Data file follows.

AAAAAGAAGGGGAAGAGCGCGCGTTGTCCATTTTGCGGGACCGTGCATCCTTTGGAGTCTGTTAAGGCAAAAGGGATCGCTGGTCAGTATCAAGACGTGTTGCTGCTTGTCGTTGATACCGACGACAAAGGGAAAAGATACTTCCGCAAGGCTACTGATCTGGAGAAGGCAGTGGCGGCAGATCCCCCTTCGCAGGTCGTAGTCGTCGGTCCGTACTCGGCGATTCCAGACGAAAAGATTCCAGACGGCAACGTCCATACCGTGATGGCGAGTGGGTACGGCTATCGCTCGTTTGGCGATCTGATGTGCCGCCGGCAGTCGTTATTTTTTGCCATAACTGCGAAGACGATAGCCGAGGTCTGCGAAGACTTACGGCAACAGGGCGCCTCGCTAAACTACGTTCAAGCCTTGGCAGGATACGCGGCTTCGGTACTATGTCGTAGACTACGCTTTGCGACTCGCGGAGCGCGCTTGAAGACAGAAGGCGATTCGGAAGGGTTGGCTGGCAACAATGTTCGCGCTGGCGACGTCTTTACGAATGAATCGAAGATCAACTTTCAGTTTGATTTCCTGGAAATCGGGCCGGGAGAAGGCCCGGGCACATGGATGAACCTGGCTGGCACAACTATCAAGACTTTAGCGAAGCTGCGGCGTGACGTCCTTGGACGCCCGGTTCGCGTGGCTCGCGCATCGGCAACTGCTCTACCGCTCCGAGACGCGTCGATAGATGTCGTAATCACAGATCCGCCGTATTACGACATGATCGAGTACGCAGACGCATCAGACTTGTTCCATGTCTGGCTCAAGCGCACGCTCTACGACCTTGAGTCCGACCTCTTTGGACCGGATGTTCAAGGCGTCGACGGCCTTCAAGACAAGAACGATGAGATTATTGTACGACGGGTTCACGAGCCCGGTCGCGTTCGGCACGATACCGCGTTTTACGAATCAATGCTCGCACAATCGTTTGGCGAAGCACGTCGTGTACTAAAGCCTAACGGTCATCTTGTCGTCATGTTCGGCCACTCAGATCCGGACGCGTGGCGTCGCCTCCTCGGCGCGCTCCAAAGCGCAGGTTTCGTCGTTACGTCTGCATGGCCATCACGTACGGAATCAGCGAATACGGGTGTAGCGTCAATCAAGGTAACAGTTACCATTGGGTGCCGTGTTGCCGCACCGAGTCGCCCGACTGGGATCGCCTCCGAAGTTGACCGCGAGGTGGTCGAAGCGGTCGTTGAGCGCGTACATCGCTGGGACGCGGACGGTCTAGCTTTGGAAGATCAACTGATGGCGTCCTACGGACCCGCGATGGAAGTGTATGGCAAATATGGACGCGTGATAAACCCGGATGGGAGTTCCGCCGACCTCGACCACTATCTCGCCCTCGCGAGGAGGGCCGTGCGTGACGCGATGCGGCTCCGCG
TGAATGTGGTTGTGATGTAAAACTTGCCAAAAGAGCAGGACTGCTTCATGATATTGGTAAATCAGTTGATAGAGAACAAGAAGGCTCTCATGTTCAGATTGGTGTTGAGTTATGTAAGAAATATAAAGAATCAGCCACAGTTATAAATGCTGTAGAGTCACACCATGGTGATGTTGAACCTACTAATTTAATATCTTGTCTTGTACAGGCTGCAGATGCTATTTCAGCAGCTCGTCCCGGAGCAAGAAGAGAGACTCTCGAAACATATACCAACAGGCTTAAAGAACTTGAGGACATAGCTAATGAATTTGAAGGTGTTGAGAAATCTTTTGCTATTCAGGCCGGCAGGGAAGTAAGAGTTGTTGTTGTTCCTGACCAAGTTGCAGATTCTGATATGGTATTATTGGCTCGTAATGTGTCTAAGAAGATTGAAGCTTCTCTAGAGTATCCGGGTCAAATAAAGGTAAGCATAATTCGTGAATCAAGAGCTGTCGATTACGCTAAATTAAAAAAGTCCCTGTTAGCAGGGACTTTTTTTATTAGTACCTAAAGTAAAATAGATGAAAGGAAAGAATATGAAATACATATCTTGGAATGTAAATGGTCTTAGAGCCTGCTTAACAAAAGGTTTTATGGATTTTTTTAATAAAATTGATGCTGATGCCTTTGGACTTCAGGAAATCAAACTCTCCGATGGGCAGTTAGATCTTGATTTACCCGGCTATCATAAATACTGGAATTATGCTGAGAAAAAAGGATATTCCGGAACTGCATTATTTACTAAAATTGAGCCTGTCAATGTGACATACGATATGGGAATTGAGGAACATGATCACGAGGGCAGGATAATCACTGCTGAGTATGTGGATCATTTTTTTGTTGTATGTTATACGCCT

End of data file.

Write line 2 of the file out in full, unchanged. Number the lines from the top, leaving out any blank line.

TGAATGTGGTTGTGATGTAAAACTTGCCAAAAGAGCAGGACTGCTTCATGATATTGGTAAATCAGTTGATAGAGAACAAGAAGGCTCTCATGTTCAGATTGGTGTTGAGTTATGTAAGAAATATAAAGAATCAGCCACAGTTATAAATGCTGTAGAGTCACACCATGGTGATGTTGAACCTACTAATTTAATATCTTGTCTTGTACAGGCTGCAGATGCTATTTCAGCAGCTCGTCCCGGAGCAAGAAGAGAGACTCTCGAAACATATACCAACAGGCTTAAAGAACTTGAGGACATAGCTAATGAATTTGAAGGTGTTGAGAAATCTTTTGCTATTCAGGCCGGCAGGGAAGTAAGAGTTGTTGTTGTTCCTGACCAAGTTGCAGATTCTGATATGGTATTATTGGCTCGTAATGTGTCTAAGAAGATTGAAGCTTCTCTAGAGTATCCGGGTCAAATAAAGGTAAGCATAATTCGTGAATCAAGAGCTGTCGATTACGCTAAATTAAAAAAGTCCCTGTTAGCAGGGACTTTTTTTATTAGTACCTAAAGTAAAATAGATGAAAGGAAAGAATATGAAATACATATCTTGGAATGTAAATGGTCTTAGAGCCTGCTTAACAAAAGGTTTTATGGATTTTTTTAATAAAATTGATGCTGATGCCTTTGGACTTCAGGAAATCAAACTCTCCGATGGGCAGTTAGATCTTGATTTACCCGGCTATCATAAATACTGGAATTATGCTGAGAAAAAAGGATATTCCGGAACTGCATTATTTACTAAAATTGAGCCTGTCAATGTGACATACGATATGGGAATTGAGGAACATGATCACGAGGGCAGGATAATCACTGCTGAGTATGTGGATCATTTTTTTGTTGTATGTTATACGCCT